And it’s not just a sound. Some malicious actors are said to have used real-time deepfake video in an attempt to fraudulently recruit, According to the FBI. They use consumer deepfakes to conduct interviews remotely, impersonating already qualified candidates. We can assume that these were mostly social engineering attacks because most of the applicants were targeting IT and cyber security jobs, which would have given them privileged access.
Real-time video deepfake scams have been mostly or wholly unsuccessful. Modern consumer deepfakes aren’t good enough yet, but they soon will be.
The future of social engineering based on synthetic media
in this bookDeepfakes: The Coming InfocalypseWriter Nina Schick estimates that about 90% of all online content may be synthetic media within four years. Although we once relied on images and videos for validation, the synthetic media boom will upend all of that.
The availability of online tools to create AI-generated images will facilitate identity theft and social engineering.
Real-time deepfake video technology will enable people to appear in video calls as someone else. This may provide a disguised way to trick users into malicious actions.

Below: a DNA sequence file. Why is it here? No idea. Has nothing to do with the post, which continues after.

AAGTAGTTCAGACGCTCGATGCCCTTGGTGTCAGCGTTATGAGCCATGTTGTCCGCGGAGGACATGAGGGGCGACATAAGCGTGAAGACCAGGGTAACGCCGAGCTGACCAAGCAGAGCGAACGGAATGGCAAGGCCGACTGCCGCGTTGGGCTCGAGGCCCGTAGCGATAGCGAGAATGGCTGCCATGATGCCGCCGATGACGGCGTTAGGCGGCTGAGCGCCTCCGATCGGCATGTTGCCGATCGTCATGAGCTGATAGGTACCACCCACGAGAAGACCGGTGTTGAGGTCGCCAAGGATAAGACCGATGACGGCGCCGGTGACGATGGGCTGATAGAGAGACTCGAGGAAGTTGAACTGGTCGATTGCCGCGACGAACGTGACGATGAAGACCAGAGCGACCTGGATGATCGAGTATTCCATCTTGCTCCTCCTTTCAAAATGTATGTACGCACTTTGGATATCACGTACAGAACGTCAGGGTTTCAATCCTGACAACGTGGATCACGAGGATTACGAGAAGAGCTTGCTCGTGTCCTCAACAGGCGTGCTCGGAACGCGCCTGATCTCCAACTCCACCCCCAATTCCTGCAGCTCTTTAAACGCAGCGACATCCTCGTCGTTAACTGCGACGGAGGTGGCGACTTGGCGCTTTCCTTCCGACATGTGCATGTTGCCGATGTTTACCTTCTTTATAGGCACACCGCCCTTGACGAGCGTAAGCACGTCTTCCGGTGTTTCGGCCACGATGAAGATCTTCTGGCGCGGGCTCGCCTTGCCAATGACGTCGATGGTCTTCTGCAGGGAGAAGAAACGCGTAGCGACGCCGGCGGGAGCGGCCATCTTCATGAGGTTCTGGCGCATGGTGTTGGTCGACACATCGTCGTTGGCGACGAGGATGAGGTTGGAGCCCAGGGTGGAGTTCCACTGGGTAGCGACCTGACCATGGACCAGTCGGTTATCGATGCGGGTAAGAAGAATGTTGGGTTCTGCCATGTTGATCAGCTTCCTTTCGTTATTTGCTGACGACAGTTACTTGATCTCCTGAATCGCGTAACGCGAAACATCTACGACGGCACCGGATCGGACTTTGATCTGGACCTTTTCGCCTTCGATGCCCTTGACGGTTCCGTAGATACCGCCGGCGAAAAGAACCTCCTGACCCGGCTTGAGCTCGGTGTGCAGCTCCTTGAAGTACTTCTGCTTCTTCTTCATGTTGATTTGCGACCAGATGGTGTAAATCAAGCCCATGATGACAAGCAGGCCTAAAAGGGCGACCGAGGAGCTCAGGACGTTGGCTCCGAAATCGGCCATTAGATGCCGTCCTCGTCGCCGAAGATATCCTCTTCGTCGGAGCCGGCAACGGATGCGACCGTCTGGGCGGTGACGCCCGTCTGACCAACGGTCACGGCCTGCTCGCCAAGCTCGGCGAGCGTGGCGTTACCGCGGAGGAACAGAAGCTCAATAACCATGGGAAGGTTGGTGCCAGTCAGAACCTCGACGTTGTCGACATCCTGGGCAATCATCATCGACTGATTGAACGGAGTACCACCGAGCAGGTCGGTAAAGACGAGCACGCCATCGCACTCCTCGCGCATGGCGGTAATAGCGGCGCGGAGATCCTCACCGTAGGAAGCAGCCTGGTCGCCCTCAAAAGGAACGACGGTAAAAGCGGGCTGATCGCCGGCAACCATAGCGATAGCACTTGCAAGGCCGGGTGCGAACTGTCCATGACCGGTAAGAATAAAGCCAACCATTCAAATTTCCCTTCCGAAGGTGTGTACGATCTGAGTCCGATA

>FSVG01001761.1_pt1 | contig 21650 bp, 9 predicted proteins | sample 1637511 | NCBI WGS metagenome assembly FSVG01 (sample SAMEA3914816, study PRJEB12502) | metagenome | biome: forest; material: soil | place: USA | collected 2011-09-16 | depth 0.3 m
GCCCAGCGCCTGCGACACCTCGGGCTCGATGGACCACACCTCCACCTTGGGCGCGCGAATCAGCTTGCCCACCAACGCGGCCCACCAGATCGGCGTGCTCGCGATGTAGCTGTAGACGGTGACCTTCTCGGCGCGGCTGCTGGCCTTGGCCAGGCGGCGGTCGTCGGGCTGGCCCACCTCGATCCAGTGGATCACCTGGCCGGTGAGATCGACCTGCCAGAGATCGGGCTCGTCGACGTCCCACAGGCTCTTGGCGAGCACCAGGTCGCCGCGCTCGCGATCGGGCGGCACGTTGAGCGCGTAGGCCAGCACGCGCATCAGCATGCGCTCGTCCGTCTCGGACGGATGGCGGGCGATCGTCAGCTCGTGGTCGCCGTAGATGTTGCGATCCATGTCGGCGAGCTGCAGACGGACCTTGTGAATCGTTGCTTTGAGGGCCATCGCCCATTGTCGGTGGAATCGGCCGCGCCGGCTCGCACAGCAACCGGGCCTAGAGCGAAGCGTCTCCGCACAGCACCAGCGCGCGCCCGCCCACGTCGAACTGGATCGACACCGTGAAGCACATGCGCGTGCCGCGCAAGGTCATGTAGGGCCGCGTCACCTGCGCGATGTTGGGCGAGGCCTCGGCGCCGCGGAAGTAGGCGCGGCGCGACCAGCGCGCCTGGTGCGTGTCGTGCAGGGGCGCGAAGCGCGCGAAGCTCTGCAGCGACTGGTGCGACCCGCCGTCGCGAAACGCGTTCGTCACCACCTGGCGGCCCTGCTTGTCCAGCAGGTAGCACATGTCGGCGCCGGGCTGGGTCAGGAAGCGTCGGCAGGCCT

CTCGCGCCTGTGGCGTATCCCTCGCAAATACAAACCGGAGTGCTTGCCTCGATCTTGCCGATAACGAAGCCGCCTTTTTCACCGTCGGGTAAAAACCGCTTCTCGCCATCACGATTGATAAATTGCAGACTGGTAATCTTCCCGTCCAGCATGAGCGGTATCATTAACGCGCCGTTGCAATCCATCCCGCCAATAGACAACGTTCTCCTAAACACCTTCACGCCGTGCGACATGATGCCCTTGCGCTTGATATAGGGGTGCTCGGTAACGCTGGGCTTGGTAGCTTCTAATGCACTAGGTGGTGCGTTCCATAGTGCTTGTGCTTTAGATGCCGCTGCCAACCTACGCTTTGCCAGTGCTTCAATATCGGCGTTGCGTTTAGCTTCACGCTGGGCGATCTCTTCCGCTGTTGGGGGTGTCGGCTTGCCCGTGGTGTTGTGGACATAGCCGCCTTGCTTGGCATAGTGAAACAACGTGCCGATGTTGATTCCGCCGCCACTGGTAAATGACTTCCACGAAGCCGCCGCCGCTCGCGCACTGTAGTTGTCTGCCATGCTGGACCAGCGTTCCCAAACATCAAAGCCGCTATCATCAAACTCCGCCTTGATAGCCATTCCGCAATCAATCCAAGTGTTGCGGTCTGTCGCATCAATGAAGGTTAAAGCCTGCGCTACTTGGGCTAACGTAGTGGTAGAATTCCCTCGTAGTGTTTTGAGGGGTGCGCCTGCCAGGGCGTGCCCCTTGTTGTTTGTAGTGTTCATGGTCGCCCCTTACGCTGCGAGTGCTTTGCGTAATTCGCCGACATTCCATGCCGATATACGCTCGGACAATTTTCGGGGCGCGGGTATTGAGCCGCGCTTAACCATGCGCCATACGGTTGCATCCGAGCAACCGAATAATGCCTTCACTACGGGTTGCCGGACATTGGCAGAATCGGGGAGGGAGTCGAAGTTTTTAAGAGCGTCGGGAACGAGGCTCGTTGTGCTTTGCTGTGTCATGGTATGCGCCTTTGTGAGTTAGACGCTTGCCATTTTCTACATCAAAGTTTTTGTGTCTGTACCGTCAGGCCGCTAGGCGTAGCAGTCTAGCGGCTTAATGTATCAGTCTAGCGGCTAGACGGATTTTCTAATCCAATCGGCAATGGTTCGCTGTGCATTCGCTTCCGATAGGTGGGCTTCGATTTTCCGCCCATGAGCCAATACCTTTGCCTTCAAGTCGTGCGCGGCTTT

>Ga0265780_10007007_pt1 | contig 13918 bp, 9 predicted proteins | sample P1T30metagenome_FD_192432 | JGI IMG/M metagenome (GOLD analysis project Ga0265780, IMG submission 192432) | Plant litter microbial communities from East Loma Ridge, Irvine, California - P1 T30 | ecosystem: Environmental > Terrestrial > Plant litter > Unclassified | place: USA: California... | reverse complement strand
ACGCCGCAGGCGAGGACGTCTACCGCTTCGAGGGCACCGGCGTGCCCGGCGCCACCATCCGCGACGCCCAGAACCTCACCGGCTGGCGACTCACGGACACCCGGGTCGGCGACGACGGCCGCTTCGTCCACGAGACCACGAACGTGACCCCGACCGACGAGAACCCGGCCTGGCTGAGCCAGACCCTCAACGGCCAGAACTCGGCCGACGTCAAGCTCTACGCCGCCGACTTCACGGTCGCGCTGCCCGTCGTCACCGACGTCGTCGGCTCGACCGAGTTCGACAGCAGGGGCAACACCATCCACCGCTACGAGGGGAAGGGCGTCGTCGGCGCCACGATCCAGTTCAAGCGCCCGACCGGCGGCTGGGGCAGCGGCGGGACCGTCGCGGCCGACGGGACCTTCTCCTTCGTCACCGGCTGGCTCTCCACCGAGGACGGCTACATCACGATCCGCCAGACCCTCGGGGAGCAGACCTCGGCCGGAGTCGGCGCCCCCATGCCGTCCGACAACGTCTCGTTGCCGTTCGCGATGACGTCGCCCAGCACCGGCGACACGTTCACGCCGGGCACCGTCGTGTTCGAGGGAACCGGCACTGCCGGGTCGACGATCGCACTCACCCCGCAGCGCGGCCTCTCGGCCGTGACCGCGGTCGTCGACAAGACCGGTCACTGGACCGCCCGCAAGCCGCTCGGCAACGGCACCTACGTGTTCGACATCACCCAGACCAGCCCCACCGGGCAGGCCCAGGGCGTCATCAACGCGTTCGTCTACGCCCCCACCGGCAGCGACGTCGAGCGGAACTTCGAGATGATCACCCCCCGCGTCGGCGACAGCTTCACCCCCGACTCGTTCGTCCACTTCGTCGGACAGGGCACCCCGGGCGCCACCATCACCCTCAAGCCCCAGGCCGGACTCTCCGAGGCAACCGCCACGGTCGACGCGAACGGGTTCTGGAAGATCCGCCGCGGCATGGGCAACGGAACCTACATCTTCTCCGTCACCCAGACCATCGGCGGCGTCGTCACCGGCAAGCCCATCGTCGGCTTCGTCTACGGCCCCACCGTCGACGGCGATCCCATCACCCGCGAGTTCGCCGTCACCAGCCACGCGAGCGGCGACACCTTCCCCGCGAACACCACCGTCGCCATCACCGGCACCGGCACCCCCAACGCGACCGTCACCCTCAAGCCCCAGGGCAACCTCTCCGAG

Here’s one example. Use of artificial intelligence art site “draw anyone,“I demonstrated the ability to combine the faces of two people and ended up with what looks like an image that looks like both of them at the same time. This allows a cyber attacker to create an ID card with a picture of a person whose face is known to the victim. They can then pose with a fake ID that looks like the identity thief and the target.
There is no doubt that AI media creation tools will pervade future reality and augmented reality. Meta, formerly Facebook, introduced an artificial intelligence-powered synthetic media engine called Make a video. As with the new generation of artistic AI engines, Make-A-Video uses text prompts to create videos for use in virtual environments.
How to protect against synthetic media
As with all defenses against social engineering attacks, education and awareness are key to reducing the threats posed by synthetic media. New training approaches will be crucial; We must discard our basic assumptions. That voice on the phone that sounds like the CEO may not be the CEO. This Zoom call may appear to be a known qualified candidate, but it may not be.
In short, the media—audio, video, images, and written words—are no longer reliable forms of authentication.
Organizations should research and explore emerging tools from companies like Deeptrace and Truepic that can detect synthetic videos. HR departments must now embrace AI fraud detection to evaluate resumes and job candidates. Above all, embrace a The engineering of mistrust in everything.
We are entering a new era where synthetic media can fool even the most astute of humans. We can no longer trust our ears and eyes. In this new world, we must make our people vigilant, skeptical, and well-equipped with the tools that will help us fight the coming scourge of social engineering attacks on synthetic media.